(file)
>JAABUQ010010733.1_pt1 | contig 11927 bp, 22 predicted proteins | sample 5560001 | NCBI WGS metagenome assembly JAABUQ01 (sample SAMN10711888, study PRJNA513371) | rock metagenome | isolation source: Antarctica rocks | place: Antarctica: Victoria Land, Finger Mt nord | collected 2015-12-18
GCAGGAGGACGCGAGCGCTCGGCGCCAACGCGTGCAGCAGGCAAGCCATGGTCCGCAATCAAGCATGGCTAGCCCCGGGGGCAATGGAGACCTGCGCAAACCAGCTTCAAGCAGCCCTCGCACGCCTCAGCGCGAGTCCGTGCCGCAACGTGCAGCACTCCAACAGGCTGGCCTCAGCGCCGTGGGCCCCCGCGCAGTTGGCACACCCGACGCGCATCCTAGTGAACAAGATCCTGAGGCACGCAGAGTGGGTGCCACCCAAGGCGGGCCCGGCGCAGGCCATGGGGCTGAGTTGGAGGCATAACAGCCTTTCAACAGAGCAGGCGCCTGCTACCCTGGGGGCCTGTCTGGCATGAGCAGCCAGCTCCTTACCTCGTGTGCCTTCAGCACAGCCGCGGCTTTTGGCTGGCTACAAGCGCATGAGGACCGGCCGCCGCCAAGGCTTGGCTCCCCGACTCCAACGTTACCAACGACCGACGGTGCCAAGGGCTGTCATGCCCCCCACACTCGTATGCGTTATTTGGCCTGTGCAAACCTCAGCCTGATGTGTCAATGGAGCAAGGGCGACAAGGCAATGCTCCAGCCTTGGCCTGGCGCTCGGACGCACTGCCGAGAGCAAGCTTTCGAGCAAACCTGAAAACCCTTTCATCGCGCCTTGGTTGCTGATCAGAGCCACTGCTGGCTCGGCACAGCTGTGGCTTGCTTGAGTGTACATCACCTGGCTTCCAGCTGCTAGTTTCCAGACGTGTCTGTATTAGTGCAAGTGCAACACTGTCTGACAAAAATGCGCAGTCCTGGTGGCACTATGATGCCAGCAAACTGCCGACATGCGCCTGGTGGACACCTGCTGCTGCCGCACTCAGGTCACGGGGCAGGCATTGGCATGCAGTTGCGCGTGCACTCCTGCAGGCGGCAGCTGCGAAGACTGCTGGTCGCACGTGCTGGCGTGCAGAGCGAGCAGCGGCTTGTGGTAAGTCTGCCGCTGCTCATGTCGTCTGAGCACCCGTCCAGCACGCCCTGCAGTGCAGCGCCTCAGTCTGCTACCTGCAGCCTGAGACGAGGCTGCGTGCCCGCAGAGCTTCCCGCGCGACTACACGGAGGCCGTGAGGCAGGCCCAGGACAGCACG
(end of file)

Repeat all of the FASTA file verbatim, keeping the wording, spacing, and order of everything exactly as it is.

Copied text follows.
>JAABUQ010010733.1_pt1 | contig 11927 bp, 22 predicted proteins | sample 5560001 | NCBI WGS metagenome assembly JAABUQ01 (sample SAMN10711888, study PRJNA513371) | rock metagenome | isolation source: Antarctica rocks | place: Antarctica: Victoria Land, Finger Mt nord | collected 2015-12-18
GCAGGAGGACGCGAGCGCTCGGCGCCAACGCGTGCAGCAGGCAAGCCATGGTCCGCAATCAAGCATGGCTAGCCCCGGGGGCAATGGAGACCTGCGCAAACCAGCTTCAAGCAGCCCTCGCACGCCTCAGCGCGAGTCCGTGCCGCAACGTGCAGCACTCCAACAGGCTGGCCTCAGCGCCGTGGGCCCCCGCGCAGTTGGCACACCCGACGCGCATCCTAGTGAACAAGATCCTGAGGCACGCAGAGTGGGTGCCACCCAAGGCGGGCCCGGCGCAGGCCATGGGGCTGAGTTGGAGGCATAACAGCCTTTCAACAGAGCAGGCGCCTGCTACCCTGGGGGCCTGTCTGGCATGAGCAGCCAGCTCCTTACCTCGTGTGCCTTCAGCACAGCCGCGGCTTTTGGCTGGCTACAAGCGCATGAGGACCGGCCGCCGCCAAGGCTTGGCTCCCCGACTCCAACGTTACCAACGACCGACGGTGCCAAGGGCTGTCATGCCCCCCACACTCGTATGCGTTATTTGGCCTGTGCAAACCTCAGCCTGATGTGTCAATGGAGCAAGGGCGACAAGGCAATGCTCCAGCCTTGGCCTGGCGCTCGGACGCACTGCCGAGAGCAAGCTTTCGAGCAAACCTGAAAACCCTTTCATCGCGCCTTGGTTGCTGATCAGAGCCACTGCTGGCTCGGCACAGCTGTGGCTTGCTTGAGTGTACATCACCTGGCTTCCAGCTGCTAGTTTCCAGACGTGTCTGTATTAGTGCAAGTGCAACACTGTCTGACAAAAATGCGCAGTCCTGGTGGCACTATGATGCCAGCAAACTGCCGACATGCGCCTGGTGGACACCTGCTGCTGCCGCACTCAGGTCACGGGGCAGGCATTGGCATGCAGTTGCGCGTGCACTCCTGCAGGCGGCAGCTGCGAAGACTGCTGGTCGCACGTGCTGGCGTGCAGAGCGAGCAGCGGCTTGTGGTAAGTCTGCCGCTGCTCATGTCGTCTGAGCACCCGTCCAGCACGCCCTGCAGTGCAGCGCCTCAGTCTGCTACCTGCAGCCTGAGACGAGGCTGCGTGCCCGCAGAGCTTCCCGCGCGACTACACGGAGGCCGTGAGGCAGGCCCAGGACAGCACG